Inevitably, some tracks on an album will be streamed more than others. Indeed, on Billboard’s new Hot 100 song chart, eight of Pablo’s 19 tracks were streamed enough times last week to make the list. “Ultralight Beam,” for example, was streamed enough times last week to land at No. 67 on the Hot 100 (impressive, since the song has minuscule radio airplay and no single-track download sales, the other metrics that go into the Hot 100). The two most played tracks on the album actually tallied enough streams to debut in the Top 40: “Father Stretch My Hands Pt. 1” appears on the Hot 100 at No. 37, and the Taylor Swift-dissing “Famous” debuts at No. 34.
In other words, a streamed album is generally a cherry-picked album, not a full album. You can intuit this by studying the albums that have done well under the revised Billboard 200 methodology. In the 72 weeks since Billboard and Nielsen revised the album chart to count streams and tracks, there have been eight weeks where the No. 1 album on the official Billboard 200 chart differed from the top-selling album. Here’s a chart that breaks down those eight weeks, up to and including the new chart led by West’s Life of Pablo instead of Stapleton’s Traveller. (I have also included a breakdown of the data that got those lower-selling albums to the top of Billboard 200.)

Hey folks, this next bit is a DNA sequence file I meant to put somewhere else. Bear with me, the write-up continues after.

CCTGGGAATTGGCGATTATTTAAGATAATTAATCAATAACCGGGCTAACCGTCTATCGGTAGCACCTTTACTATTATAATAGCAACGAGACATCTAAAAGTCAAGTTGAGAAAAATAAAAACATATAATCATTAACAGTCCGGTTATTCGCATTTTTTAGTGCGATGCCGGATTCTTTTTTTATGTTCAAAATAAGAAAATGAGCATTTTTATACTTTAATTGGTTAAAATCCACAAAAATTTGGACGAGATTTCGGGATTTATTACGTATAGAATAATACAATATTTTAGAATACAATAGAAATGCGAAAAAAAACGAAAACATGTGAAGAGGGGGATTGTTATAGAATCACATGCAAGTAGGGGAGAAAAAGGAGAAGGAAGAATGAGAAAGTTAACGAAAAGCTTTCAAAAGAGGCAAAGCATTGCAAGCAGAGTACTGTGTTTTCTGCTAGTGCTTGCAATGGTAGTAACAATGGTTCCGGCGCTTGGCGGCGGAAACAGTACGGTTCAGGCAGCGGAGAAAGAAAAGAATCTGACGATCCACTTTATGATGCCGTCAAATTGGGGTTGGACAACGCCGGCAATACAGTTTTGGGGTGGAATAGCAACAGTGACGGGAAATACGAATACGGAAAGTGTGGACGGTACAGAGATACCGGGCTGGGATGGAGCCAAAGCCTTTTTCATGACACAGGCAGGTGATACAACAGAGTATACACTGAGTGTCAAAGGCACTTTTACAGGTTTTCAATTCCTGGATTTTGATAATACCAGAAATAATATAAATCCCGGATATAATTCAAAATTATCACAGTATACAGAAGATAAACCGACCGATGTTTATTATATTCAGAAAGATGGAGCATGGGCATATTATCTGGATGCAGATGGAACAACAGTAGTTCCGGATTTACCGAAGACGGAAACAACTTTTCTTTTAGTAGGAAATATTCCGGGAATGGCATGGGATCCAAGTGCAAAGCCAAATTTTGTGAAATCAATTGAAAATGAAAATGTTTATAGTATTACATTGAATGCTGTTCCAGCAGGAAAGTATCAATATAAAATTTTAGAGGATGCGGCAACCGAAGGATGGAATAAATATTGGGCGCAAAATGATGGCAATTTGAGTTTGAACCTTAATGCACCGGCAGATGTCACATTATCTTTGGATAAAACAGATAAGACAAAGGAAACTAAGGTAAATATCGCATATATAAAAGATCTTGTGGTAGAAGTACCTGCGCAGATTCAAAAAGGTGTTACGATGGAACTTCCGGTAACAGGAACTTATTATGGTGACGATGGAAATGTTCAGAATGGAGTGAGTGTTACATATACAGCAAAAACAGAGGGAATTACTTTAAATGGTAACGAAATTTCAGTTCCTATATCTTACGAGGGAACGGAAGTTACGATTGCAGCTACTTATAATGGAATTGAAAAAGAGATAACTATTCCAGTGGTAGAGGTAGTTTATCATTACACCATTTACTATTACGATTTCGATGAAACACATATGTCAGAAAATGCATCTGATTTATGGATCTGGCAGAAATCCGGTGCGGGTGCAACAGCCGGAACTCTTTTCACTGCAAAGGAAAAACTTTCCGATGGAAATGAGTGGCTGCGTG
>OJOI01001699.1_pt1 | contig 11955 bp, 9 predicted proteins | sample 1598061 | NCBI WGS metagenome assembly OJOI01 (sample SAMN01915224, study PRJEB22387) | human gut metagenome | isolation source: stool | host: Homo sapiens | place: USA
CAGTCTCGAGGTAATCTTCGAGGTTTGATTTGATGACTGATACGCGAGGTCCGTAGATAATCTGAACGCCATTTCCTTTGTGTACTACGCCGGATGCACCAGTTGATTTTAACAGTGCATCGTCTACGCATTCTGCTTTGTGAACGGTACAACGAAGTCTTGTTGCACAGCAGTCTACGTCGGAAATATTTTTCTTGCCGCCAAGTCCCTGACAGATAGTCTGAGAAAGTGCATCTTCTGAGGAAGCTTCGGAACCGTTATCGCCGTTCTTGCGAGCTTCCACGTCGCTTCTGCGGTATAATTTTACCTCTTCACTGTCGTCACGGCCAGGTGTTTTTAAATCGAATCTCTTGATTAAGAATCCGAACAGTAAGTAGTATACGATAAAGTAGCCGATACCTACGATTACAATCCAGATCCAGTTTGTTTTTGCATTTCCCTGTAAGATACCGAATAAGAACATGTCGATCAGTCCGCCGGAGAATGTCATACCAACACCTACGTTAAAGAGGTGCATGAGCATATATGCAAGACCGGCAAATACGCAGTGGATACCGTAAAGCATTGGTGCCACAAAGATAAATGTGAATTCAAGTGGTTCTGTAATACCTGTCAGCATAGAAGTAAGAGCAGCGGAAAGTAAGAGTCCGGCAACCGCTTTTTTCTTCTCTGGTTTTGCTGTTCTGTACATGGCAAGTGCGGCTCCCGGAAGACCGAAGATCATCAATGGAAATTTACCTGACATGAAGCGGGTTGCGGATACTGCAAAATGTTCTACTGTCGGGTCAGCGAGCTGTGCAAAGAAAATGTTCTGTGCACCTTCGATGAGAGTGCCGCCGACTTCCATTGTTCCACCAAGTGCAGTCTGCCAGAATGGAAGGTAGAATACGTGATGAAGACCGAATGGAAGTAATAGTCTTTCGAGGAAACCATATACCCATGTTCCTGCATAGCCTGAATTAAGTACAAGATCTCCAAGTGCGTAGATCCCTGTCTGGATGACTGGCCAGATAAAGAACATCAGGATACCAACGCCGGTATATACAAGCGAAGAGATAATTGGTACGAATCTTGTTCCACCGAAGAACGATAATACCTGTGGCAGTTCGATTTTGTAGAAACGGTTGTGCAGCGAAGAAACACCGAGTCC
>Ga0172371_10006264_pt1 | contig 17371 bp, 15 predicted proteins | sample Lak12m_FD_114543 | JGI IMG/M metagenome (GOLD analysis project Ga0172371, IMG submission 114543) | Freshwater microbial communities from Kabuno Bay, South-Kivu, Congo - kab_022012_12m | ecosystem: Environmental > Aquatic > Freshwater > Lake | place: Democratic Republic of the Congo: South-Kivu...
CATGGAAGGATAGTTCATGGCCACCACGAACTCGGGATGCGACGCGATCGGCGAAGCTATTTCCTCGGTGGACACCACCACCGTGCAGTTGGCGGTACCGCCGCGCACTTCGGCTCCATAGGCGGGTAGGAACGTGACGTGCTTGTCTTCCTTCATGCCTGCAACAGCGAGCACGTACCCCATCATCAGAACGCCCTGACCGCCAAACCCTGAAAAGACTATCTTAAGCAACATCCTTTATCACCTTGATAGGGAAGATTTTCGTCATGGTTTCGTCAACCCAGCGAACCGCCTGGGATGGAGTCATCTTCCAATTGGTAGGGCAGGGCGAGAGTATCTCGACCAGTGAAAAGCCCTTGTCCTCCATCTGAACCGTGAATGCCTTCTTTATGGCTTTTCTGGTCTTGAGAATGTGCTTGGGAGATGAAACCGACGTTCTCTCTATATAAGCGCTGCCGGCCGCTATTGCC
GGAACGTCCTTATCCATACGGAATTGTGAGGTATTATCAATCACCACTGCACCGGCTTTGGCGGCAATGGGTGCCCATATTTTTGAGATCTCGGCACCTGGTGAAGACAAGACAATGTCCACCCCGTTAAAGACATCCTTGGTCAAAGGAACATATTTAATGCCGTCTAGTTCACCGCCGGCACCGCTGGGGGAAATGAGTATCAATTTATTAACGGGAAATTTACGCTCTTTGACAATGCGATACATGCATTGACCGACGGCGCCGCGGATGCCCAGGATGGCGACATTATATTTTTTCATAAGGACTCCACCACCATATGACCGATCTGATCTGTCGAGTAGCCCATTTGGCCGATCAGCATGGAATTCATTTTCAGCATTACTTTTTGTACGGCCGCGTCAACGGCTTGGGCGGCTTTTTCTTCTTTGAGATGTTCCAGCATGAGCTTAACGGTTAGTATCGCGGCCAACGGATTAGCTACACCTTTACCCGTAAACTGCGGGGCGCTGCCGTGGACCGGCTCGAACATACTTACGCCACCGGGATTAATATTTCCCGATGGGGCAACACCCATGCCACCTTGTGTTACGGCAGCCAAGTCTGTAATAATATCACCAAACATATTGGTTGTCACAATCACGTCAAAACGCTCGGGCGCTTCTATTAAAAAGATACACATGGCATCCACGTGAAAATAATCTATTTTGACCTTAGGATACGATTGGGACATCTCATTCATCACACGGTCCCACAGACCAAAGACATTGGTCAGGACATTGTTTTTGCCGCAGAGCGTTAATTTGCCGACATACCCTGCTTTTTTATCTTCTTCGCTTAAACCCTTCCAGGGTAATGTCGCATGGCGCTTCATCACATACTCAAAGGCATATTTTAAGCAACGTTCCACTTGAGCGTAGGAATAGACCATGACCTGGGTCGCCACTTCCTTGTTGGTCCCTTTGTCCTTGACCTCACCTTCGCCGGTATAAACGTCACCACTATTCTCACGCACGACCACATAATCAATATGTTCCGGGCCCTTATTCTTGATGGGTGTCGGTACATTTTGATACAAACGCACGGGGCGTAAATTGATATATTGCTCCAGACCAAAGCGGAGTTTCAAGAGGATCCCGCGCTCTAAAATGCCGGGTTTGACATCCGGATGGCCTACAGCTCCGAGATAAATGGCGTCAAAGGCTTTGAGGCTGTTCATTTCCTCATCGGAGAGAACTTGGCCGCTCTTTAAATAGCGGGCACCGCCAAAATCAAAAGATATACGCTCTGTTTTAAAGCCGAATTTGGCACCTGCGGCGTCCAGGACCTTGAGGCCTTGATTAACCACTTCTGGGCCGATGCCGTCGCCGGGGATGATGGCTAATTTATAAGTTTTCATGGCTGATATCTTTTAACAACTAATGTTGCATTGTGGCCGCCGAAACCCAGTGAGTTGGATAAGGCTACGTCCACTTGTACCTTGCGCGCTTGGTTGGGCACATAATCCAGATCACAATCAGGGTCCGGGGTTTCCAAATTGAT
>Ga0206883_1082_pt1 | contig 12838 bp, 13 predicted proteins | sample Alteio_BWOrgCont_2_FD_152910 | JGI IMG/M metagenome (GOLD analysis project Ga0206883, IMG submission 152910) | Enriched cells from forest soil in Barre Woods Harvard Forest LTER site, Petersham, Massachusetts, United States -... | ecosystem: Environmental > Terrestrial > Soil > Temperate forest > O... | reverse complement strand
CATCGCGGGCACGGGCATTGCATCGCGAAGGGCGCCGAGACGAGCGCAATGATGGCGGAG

That’s seven albums that nabbed the No. 1 spot over a better-selling album (seven out of eight chart weeks, because The Weeknd’s album pulled this off twice). Interestingly, they’re all R&B or hip-hop albums, including the soundtracks to TV’s Empire and the movie Furious 7. In general, R&B and hip-hop do especially well at streaming services, where hardcore fans sample current tracks in heavy numbers; for example, 2015’s top on-demand streaming song was Fetty Wap’s “Trap Queen.” Rock albums, by comparison, are often at a disadvantage thanks to their less track-driven fanbases. Last spring the Furious 7 soundtrack stole No. 1 from pop-punk group All Time Low; and last fall, in two consecutive weeks, The Weeknd took No. 1 away from two different alt-metal bands, Five Finger Death Punch and Bring Me the Horizon.